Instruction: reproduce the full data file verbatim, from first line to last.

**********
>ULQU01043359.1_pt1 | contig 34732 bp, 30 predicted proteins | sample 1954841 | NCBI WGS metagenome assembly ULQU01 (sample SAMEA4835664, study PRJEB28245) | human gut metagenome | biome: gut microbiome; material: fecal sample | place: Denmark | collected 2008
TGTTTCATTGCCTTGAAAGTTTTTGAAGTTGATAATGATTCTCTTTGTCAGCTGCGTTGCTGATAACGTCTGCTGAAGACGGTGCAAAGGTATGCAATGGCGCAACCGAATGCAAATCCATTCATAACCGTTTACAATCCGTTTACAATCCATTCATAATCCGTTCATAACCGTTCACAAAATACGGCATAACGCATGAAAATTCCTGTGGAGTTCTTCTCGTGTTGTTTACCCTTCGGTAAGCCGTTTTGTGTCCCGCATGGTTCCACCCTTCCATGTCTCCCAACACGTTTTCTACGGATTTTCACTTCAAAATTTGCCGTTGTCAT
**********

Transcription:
>ULQU01043359.1_pt1 | contig 34732 bp, 30 predicted proteins | sample 1954841 | NCBI WGS metagenome assembly ULQU01 (sample SAMEA4835664, study PRJEB28245) | human gut metagenome | biome: gut microbiome; material: fecal sample | place: Denmark | collected 2008
TGTTTCATTGCCTTGAAAGTTTTTGAAGTTGATAATGATTCTCTTTGTCAGCTGCGTTGCTGATAACGTCTGCTGAAGACGGTGCAAAGGTATGCAATGGCGCAACCGAATGCAAATCCATTCATAACCGTTTACAATCCGTTTACAATCCATTCATAATCCGTTCATAACCGTTCACAAAATACGGCATAACGCATGAAAATTCCTGTGGAGTTCTTCTCGTGTTGTTTACCCTTCGGTAAGCCGTTTTGTGTCCCGCATGGTTCCACCCTTCCATGTCTCCCAACACGTTTTCTACGGATTTTCACTTCAAAATTTGCCGTTGTCAT